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Researchers have long maintained that we sleep to accomplish a neural or physiological function that cannot be completed when awake. Why else would higher animals waste a third of their lives sleeping when they could be doing more important things like looking after their families, working, or hunting? Some scientists believe sleeping helps recharge the body, while others think it is important for consolidating newly-formed memories. Now, there is new evidence which suggests that the purpose of sleep may be to forget some of the millions of new things we learn each day.
The neurons in the human brain comprise fibers called dendrites. These grow as we learn new things and connect the brain’s cells to each other at contact points called synapses. The larger the dendrites become and the more cells they connect, the more information we retain.
In 2003, Giulio Tononi and Chiara Cirelli, both biologists at the University of Wisconsin-Madison, proposed an interesting new idea. They hypothesized that the number of things our brains learn each day result in so many connections, or synapses, that things start to get a little muddled. The scientists said that sleeping allows us to sort through the “noise” and dispense all the unnecessary information, leaving behind only the most important memories. Since then, the researchers have found plenty of indirect proof to support their “synaptic homeostasis hypothesis.”
However, the university’s most recent research, published in Science on February 2, 2017, provides direct evidence to support the theory. The experiment involved analyzing 6,920 synapses in the brain shavings from two groups of mice over a four-year period; one group had been allowed to sleep, while the other had been kept awake and stimulated with toys. The team, led by University lab assistant Luisa de Vivo, discovered that the brain shavings of the sleeping mice had nearly 20 percent fewer synapses than those that had been kept awake and entertained.
A second, entirely separate, study led by Graham H. Diering, a postdoctoral researcher at Johns Hopkins University, found similar evidence through a different approach. The team began by using a chemical to light up the surface proteins of the synapses in mice brains. They discovered that the number of surface proteins declined while the mice were asleep, indicating the synapses were indeed shrinking. Particularly intriguing was a protein called Homer1a.
In prior lab studies on neurons, the researchers had found that this protein plays a significant role in trimming synapses. They wondered if Homer1a was as effective during sleep as well. To investigate, Diering and his team genetically engineered mice that were incapable of producing the Homer1a protein and observed their synapses as they slept. Sure enough, there was no change in the brain proteins of these mice.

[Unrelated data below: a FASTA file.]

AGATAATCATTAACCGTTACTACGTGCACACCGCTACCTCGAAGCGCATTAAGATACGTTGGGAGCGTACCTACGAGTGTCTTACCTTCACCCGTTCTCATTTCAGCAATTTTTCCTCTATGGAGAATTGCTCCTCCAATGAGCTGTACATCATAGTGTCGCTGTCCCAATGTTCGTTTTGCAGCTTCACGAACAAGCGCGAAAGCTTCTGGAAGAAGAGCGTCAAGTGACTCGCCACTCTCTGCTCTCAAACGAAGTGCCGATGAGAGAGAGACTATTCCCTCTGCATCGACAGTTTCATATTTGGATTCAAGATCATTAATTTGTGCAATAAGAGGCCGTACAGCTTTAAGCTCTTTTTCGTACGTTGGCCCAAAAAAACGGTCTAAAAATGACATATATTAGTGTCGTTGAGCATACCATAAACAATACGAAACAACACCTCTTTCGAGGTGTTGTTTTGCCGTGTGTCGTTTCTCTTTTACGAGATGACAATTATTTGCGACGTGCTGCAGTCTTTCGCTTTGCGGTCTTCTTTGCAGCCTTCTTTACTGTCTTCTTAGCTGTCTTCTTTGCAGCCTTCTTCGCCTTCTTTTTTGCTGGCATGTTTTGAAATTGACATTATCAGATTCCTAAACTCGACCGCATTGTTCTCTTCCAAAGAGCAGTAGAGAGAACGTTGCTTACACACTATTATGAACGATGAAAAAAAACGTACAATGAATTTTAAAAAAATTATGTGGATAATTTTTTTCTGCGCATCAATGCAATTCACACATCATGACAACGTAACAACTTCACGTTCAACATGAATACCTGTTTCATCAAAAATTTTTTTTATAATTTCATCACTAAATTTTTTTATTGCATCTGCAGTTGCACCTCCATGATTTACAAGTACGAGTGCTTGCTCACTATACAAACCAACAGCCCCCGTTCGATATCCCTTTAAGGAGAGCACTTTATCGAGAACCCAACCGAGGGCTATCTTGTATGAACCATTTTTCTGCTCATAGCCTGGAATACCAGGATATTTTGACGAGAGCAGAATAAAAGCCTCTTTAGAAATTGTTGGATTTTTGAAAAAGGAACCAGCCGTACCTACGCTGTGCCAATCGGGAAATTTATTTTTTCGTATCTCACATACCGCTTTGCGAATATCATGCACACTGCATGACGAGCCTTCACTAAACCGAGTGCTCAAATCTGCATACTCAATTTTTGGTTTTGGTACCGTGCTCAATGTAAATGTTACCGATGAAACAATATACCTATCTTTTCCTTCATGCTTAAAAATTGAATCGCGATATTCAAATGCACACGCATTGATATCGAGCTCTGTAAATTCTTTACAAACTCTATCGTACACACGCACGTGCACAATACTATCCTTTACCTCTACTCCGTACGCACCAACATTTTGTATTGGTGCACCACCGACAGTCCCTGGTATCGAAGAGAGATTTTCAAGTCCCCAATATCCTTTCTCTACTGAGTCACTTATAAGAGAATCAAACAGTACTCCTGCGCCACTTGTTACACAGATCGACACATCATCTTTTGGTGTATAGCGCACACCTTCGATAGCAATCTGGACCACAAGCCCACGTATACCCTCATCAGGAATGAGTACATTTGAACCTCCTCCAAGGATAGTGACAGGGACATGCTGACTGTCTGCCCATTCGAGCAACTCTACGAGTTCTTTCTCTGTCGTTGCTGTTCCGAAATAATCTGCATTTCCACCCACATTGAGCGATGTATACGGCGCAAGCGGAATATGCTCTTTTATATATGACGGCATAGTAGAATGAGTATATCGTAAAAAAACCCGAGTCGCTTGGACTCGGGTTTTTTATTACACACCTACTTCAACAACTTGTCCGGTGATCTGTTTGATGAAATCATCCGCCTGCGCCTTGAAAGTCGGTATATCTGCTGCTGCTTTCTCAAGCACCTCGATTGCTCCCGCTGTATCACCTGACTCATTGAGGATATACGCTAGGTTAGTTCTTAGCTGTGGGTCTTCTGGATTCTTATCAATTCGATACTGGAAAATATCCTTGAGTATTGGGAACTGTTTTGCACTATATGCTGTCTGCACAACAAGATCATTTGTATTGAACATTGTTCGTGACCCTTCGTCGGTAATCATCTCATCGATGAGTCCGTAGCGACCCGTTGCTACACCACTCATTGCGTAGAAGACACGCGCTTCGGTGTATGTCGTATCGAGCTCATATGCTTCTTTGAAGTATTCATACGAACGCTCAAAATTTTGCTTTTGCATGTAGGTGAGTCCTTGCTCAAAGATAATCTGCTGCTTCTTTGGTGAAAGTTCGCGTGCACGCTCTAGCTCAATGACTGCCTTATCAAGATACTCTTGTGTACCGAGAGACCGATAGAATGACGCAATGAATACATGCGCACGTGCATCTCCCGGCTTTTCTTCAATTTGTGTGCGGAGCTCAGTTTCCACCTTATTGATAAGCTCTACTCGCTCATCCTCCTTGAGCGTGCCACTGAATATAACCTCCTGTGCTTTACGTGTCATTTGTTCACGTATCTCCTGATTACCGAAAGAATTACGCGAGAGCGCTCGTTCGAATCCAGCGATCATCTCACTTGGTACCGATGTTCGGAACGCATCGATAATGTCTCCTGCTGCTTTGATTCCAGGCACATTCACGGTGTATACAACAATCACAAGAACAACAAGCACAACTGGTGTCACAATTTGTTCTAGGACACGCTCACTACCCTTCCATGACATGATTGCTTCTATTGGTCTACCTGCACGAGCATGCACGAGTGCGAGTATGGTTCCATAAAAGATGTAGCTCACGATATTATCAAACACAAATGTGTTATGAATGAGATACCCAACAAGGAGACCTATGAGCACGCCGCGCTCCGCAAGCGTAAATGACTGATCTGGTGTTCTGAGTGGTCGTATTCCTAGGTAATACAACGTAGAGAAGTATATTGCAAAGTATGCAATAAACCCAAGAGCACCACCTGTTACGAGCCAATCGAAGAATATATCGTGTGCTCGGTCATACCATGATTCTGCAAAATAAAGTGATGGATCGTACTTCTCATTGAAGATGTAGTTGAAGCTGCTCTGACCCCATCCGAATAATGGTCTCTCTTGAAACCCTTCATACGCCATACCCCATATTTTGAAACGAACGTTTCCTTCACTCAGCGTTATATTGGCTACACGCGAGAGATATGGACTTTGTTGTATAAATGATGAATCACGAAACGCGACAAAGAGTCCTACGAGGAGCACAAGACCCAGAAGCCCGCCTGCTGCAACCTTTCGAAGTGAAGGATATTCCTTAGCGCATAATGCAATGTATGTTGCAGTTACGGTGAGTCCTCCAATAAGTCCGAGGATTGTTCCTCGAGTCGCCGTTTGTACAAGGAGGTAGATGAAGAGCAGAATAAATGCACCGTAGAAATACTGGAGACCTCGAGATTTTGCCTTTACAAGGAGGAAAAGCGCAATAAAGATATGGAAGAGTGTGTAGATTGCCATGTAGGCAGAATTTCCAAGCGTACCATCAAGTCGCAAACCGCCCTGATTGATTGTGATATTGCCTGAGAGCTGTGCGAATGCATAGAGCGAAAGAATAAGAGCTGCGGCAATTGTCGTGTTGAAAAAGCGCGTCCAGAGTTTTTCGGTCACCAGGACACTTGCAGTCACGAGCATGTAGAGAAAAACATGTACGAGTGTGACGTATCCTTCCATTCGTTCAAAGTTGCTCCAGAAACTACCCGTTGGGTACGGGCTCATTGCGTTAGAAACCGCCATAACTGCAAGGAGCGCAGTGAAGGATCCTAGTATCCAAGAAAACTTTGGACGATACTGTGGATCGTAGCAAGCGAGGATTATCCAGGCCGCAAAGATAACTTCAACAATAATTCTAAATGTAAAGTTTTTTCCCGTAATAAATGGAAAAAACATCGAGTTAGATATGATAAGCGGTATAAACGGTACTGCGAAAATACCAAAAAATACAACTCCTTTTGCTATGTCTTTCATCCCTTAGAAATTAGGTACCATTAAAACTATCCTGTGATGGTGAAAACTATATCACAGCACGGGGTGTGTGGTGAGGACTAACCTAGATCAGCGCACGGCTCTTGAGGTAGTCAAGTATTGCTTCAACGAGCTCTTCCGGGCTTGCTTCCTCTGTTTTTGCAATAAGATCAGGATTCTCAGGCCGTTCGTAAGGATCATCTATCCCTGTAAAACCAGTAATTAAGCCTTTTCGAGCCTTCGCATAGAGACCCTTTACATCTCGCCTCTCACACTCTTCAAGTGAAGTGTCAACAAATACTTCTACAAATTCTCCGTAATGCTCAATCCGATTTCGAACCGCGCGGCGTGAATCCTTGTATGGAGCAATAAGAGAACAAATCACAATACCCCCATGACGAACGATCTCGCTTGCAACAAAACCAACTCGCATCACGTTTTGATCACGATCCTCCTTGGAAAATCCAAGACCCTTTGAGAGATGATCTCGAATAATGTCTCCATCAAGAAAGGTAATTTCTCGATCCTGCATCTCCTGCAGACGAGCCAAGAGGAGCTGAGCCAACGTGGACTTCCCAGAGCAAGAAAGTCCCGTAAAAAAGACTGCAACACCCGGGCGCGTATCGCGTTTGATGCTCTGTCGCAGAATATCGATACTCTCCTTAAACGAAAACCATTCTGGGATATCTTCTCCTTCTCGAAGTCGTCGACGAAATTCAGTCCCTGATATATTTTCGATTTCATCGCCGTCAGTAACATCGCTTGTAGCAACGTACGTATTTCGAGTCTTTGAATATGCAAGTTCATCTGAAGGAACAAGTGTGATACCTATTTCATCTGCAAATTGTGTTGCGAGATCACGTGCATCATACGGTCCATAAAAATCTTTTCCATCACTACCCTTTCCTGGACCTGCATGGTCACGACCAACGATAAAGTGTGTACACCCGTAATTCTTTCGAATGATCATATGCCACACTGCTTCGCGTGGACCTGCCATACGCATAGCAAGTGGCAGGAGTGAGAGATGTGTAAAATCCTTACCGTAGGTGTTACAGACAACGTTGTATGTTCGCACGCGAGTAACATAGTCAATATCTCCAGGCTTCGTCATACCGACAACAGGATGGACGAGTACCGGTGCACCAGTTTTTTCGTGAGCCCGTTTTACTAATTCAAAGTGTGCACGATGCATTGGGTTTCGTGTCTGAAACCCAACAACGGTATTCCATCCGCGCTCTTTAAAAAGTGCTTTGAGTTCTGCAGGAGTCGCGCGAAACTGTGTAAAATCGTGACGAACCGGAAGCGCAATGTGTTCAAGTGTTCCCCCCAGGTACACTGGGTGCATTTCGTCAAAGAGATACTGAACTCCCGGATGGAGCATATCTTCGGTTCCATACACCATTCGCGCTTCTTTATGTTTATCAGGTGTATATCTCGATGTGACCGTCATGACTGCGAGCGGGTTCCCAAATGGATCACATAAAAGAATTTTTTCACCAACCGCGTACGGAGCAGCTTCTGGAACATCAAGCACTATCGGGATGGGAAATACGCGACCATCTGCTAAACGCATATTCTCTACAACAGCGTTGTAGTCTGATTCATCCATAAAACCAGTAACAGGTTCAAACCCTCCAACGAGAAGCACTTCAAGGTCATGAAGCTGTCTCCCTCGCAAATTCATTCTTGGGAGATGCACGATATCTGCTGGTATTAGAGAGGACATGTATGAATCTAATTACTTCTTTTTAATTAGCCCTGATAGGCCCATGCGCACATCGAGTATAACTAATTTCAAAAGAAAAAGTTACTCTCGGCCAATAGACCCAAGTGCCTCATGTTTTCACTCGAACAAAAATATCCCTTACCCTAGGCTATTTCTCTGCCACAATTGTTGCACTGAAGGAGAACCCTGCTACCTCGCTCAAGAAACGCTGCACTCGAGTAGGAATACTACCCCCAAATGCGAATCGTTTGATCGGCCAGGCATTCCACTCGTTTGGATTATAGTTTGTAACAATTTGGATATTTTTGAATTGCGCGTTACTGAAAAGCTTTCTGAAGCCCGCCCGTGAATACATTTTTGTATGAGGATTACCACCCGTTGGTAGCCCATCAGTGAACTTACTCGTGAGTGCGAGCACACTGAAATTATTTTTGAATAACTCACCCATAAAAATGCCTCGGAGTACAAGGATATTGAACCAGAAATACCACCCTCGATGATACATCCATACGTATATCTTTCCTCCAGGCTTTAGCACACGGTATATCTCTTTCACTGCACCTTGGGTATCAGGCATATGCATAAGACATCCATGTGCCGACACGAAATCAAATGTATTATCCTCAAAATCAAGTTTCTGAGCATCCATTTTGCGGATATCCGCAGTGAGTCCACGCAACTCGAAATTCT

But did the protein pruning have any effect on learning and memory? To investigate, the researchers created two groups of mice. One was injected with a chemical that blocked Homer1a, while the control group was left unaltered. They were then placed in a room where contact with certain portions of the floor resulted in a mild electric shock. The rodents were then allowed to sleep. When the researchers took the mice back to the room the following day, they noticed that both, the control and test group, froze in fear.
However, the reactions were very different when they were transferred to a room where there was no electric shock. The control mice instantly started to sniff around and explore their new surroundings. The test rodents, however, remained in a corner, still suffering from memories of the previous day.
The scientists, who published their findings in Science on February 3, 2017, believe the mice with blocked Homer1a protein could not clear their brains and, were, therefore, unable to distinguish between the two rooms. The control group had been able to dispose of all irrelevant information and could sense the difference easily.
It was also evident during the study that the brain does not trim every synapse. 20% of neurons remained unchanged; these were most likely well-established memories. Hence, although we may be sleeping to forget some of what we’ve learned, the brain “forgets” in a smart way.
While these studies provide compelling evidence of “synaptic homeostasis hypothesis,” most researchers believe clearing our brains is not the only purpose of sleep. Resting our minds and bodies has also been found to help with other biological functions like strengthening our immunity and aiding digestion. Though scientists may never agree on a single reason, they are all sure of one thing — a good night’s rest is essential for our well-being. So try and spend at least a third of your day sleeping!
Resources: sciencealert.com, the guardian.com, Sciencemag.org